IADTC and OAS take lead in South America


Screen Shot 2013-02-24 at 2.52.46 PMA team of Organization of American  States (OAS) and International Association of Drug Treatment Court officials, along with national and region-wide anti-drug institutions, are hard at work, assisting in the development of drug courts in the Southern Hemisphere. Among the states that the OAS is working closely with are Barbados, Chile, Costa Rica, Jamaica, Peru, and Trinidad and Tobago (T&T), .  Antonio Alomba leads the OAS effort to assist South American and Caribbean nations in the development of drug courts. In the  training held in Trinidad, between Feb.21-23. IADTC President, Justice Kofi Barnes of the Ontario Supreme Court, led a team of drug court professionals from Canada, the United States, and the Caribbean (Jamaica specifically).

Having been part of training programs in the past, I was very impressed with the professional quality of the training itself, and the seriousness and commitment that the T & T magistrates showed over the course of the training. The training itself was the result of a special criminal justice committee, focused on drug treatment courts, led by the Honourable Mr. Justice  Geoffrey Henderson, of the High Court of Trinidad and Tobago [see photo on left].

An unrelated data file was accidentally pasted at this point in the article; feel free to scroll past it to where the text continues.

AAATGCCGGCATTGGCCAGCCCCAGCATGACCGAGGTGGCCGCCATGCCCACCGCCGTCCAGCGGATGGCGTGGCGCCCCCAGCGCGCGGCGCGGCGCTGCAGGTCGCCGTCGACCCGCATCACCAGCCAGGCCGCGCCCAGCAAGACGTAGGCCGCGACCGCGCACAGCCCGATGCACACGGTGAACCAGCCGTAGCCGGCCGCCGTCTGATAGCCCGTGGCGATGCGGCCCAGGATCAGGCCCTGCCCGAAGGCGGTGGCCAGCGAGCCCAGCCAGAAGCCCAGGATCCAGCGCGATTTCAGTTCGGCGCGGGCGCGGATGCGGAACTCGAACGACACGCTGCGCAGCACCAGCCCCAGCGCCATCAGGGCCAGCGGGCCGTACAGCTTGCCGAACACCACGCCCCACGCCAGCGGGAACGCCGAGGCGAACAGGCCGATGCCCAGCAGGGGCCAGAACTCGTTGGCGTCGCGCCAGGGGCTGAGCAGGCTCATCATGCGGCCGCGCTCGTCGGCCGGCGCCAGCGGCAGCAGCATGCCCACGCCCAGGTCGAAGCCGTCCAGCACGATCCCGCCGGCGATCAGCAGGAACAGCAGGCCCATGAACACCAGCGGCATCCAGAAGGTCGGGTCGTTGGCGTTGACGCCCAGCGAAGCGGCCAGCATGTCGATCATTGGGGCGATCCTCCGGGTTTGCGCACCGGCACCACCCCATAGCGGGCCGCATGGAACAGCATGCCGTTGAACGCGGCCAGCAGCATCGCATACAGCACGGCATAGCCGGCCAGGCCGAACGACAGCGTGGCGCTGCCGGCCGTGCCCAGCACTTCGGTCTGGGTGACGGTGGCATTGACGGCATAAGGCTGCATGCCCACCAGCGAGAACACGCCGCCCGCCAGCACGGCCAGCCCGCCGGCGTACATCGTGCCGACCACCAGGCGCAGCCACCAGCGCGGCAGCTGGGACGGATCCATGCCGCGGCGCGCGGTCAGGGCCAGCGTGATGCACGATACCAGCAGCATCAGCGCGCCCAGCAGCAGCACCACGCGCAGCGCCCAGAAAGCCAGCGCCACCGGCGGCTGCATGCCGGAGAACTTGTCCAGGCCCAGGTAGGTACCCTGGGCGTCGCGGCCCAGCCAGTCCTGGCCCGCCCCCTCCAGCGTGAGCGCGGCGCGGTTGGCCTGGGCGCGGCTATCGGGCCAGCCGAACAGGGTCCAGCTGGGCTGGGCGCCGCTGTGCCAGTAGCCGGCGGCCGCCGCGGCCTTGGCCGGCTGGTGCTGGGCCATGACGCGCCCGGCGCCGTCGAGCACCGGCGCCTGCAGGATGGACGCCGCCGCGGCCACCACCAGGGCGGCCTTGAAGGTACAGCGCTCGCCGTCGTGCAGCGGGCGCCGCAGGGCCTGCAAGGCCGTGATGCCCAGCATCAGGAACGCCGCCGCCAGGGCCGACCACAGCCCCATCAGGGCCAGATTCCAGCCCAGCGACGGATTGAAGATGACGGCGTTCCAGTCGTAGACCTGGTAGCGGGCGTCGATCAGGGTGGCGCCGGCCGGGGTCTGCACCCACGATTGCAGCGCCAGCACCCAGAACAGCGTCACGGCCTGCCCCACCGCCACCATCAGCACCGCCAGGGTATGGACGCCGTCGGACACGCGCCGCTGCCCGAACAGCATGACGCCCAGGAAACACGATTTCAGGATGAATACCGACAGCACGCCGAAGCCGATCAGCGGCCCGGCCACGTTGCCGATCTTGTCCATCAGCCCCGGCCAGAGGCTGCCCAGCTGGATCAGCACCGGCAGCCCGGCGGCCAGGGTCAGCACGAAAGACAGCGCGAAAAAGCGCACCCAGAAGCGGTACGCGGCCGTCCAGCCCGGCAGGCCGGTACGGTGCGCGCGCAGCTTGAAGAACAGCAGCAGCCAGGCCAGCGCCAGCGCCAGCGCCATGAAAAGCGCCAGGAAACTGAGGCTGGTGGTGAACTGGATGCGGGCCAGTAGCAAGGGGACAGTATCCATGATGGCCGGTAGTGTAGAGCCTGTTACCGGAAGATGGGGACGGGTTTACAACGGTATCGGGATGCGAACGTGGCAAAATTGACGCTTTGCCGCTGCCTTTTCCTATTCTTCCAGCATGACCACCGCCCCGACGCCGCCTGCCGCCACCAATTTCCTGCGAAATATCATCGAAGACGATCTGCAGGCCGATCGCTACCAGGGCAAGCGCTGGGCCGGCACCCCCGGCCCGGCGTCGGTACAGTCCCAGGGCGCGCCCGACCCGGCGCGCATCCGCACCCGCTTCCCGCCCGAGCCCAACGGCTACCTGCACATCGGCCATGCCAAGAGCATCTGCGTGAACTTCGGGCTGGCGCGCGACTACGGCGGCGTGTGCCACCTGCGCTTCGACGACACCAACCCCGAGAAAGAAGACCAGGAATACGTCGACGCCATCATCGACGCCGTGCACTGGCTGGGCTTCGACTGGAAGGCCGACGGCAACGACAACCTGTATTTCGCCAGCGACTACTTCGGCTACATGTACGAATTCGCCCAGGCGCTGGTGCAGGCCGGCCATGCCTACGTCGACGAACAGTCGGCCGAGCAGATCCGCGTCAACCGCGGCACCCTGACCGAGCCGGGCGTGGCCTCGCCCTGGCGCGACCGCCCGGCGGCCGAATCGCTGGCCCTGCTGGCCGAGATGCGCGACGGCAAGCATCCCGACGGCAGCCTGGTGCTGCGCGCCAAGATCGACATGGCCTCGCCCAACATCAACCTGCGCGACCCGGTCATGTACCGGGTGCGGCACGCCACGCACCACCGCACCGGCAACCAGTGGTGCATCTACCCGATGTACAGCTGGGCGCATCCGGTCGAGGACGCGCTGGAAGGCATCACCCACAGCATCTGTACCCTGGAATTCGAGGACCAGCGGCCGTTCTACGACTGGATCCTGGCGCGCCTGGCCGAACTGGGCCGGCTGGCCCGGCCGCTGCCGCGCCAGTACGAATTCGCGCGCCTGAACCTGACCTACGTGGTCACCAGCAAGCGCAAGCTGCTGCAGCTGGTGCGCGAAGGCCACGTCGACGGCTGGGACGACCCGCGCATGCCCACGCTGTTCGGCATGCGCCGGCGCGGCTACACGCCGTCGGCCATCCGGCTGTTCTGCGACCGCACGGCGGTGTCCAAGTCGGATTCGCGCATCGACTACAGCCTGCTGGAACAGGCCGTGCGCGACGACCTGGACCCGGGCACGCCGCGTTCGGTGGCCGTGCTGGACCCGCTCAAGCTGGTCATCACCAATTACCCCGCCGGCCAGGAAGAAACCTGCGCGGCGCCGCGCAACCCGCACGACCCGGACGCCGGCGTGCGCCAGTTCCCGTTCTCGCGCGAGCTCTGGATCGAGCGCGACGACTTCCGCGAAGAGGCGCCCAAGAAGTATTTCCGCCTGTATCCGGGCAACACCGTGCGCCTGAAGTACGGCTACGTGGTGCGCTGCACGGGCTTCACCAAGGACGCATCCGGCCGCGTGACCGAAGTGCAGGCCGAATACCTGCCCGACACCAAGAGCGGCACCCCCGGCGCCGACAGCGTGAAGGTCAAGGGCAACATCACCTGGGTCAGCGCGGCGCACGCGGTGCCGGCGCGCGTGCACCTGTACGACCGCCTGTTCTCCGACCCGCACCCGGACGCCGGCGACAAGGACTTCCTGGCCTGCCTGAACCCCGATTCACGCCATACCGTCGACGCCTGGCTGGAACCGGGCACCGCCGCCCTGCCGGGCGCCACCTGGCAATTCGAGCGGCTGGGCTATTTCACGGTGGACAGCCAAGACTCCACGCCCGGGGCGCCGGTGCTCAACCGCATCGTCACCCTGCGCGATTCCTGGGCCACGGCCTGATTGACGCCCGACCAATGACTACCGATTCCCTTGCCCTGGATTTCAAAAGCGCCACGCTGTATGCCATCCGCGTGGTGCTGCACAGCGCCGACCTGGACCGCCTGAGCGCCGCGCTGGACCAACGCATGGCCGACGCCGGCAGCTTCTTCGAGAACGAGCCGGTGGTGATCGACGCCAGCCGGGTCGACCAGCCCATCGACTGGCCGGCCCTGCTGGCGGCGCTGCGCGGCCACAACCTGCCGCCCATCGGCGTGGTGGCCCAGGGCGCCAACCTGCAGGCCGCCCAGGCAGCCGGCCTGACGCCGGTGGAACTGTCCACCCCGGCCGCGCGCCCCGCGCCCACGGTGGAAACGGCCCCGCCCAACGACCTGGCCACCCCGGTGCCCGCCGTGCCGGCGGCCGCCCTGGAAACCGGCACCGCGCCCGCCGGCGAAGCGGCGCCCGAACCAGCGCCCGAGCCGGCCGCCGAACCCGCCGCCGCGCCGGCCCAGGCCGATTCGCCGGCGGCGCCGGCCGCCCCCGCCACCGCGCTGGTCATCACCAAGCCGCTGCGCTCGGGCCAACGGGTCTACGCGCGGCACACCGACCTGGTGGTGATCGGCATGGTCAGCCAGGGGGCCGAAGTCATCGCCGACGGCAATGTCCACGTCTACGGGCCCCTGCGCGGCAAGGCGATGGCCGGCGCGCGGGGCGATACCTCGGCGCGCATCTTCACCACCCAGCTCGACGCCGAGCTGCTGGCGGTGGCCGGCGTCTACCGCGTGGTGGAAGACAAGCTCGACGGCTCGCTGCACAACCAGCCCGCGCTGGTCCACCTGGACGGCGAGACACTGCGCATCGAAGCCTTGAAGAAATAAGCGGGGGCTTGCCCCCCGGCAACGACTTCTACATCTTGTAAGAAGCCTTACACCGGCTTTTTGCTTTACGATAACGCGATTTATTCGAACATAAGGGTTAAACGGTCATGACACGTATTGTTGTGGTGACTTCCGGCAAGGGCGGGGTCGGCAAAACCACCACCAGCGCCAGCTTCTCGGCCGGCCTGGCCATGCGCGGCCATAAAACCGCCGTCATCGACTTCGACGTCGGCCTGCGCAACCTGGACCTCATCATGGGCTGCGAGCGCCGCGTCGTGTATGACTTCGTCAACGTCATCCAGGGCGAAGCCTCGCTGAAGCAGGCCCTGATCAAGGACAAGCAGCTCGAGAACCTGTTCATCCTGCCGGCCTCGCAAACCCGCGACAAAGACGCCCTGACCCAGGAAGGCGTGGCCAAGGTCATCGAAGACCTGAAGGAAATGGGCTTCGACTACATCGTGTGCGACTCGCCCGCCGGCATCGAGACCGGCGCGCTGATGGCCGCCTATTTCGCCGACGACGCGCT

There are other organizations, both national and international, engaged in the development of drug courts outside their national borders. I bring this particular training to your attention because I was in attendance, and because i believe that prison and criminal justice reform are directly and inextractibly connected to drug courts.  The OAS and IADCP are well aware that where drug courts show themselves to be effective, that can be the first step toward real prison reform and the development of other alternatives to prison.

I have a slightly different perspective. When abroad, I try to visit criminal courts and prisons in many of the countries I visit. It’s my belief that there are differences in cultural approaches to criminal rehabilitation that can be of tremendous importance to American drug courts. And that there is much to learn from the criminal justice systems in other, more traditional cultures.

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